The City of Hamilton is telling Six Nations Chief Roberta
Jamieson it's willing to discuss how -- but not whether
-- the Red Hill Creek Expressway will be built.
Mayor Bob Wade sent Jamieson a letter yesterday, saying the
city had consulted experts who advised the eight-kilometre road through
Red Hill Valley parkland would not infringe on native rights
contained in the Nanfan Treaty of 1701.
Wade was replying to a letter in which the elected
chief joined members of the traditional Confederacy in opposing further
work on the $200-million project until concerns and rights of
the Six Nations people are addressed.
The mayor told Jamieson: "...we look forward to continuing our
dialogue with you in the weeks ahead and, if possible,
act on your interests while we implement the completion of
the project in a way that best meets the needs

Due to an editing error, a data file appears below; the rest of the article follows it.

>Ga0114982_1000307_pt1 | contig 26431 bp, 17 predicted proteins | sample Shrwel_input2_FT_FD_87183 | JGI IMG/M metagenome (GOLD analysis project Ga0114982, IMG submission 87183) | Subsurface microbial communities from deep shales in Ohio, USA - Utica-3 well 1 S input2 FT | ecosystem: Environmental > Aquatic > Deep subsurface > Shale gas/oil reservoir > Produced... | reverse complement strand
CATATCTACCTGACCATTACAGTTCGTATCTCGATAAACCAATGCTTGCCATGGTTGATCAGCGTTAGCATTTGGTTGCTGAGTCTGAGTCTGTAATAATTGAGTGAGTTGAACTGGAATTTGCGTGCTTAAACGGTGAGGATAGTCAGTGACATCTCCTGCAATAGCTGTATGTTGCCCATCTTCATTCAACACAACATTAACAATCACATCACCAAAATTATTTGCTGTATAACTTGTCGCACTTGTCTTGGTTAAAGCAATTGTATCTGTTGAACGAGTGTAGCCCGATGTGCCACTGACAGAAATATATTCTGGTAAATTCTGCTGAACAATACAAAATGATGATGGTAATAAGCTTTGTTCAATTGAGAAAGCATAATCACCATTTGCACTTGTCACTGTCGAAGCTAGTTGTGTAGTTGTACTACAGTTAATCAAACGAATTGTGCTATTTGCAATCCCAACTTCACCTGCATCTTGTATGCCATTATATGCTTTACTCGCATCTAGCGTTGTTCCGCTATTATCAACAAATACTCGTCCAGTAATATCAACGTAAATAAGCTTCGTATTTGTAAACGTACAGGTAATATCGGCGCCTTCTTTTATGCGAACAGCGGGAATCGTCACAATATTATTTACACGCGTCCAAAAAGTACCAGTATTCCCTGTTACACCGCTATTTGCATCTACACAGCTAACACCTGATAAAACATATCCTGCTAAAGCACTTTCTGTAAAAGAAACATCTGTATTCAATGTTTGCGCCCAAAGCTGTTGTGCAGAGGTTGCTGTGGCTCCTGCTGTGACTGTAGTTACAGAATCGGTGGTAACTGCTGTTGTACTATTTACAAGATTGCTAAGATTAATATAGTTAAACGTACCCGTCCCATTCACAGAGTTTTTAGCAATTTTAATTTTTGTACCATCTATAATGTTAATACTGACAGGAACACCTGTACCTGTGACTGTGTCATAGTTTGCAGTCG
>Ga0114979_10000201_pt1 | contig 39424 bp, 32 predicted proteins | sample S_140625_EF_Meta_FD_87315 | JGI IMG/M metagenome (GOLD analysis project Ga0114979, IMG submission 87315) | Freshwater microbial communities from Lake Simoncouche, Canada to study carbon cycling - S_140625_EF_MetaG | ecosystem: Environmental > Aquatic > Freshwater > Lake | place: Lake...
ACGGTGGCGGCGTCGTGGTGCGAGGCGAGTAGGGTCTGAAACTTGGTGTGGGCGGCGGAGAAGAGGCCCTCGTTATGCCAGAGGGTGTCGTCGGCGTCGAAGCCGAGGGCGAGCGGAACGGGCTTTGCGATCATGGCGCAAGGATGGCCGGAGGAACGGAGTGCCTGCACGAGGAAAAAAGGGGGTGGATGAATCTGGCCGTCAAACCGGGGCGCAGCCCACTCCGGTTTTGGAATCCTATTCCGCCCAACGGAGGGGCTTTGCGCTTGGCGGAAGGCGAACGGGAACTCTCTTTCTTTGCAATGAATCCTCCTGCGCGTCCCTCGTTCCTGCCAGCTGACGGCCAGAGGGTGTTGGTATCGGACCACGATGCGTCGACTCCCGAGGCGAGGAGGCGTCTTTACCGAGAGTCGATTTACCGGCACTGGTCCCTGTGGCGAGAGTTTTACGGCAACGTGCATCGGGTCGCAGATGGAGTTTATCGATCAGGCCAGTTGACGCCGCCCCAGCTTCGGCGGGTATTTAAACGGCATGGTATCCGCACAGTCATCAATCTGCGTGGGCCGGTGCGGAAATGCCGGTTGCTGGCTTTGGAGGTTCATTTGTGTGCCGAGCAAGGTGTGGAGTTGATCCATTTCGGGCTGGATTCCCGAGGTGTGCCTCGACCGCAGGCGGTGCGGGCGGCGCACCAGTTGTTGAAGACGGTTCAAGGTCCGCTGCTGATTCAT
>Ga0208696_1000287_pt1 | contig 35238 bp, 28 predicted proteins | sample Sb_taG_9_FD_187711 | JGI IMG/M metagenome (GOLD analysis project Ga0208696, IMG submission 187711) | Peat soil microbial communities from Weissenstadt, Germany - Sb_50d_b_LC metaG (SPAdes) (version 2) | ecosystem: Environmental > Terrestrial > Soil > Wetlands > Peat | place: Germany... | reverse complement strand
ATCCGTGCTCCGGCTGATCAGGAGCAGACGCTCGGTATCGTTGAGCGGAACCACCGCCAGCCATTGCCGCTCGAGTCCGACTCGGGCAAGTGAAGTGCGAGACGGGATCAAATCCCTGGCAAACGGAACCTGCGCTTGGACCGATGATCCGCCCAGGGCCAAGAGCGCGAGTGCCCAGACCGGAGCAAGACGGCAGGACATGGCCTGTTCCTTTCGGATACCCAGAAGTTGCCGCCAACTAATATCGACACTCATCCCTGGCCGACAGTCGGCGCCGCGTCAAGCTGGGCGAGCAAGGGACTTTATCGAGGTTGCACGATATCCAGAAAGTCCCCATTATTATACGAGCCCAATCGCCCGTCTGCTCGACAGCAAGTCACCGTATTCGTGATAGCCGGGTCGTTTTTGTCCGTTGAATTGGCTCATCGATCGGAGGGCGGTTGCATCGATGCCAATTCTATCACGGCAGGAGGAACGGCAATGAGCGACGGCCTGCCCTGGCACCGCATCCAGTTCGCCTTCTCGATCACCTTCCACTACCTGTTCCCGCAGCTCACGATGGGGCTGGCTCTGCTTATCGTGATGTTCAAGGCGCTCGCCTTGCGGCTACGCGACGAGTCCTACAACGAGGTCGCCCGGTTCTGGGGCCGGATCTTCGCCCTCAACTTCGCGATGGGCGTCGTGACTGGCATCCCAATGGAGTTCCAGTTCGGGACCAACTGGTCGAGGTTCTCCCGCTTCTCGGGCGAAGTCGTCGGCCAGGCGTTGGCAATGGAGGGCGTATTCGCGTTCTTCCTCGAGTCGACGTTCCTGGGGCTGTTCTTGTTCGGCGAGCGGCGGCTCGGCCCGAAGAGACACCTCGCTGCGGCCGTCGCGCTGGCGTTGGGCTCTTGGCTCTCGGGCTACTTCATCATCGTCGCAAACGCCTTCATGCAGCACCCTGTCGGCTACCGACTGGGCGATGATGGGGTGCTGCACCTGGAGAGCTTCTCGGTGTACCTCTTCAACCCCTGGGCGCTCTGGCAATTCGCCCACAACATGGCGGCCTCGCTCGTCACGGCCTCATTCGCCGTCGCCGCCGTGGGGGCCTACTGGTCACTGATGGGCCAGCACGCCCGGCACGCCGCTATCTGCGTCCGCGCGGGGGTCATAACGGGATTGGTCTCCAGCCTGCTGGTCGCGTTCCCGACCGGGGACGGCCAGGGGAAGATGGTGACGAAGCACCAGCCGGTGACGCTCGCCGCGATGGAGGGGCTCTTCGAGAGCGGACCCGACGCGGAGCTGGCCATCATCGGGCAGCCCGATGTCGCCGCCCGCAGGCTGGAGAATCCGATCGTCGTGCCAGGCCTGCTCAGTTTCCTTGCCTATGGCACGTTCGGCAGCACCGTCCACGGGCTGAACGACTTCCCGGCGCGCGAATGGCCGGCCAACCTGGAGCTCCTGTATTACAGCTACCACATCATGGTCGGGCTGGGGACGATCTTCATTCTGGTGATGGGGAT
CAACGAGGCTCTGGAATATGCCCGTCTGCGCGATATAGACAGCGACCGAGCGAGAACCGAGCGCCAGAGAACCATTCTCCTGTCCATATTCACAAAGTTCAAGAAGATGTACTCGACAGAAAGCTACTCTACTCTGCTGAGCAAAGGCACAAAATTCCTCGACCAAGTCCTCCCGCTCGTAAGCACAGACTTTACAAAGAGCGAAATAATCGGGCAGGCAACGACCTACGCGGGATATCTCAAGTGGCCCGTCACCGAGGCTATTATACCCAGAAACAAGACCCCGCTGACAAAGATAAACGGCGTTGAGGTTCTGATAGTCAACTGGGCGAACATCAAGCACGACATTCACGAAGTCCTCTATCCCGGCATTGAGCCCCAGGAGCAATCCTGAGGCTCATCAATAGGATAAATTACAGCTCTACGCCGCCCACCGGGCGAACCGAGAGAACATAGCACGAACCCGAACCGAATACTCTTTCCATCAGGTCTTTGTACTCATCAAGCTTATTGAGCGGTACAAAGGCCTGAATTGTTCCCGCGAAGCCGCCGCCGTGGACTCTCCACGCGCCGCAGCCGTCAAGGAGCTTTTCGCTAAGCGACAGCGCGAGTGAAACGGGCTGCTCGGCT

of the broader public, including the Six Nations."
Meanwhile, lawyer Lou Frapporti said the court order the city
is seeking to end a protest that's keeping construction vehicles
out of the valley would apply equally to natives and
non-natives, including Confederacy members who have built a roundhouse around
a sacred fire in the woods near Greenhill Avenue.
Frapporti stressed it will be up to a Superior Court
justice to decide what to put in an order, if
one is issued, but the city application that will be
heard at 10 a.m. tomorrow asks that everyone be kept
three metres outside the boundary of any Red Hill construction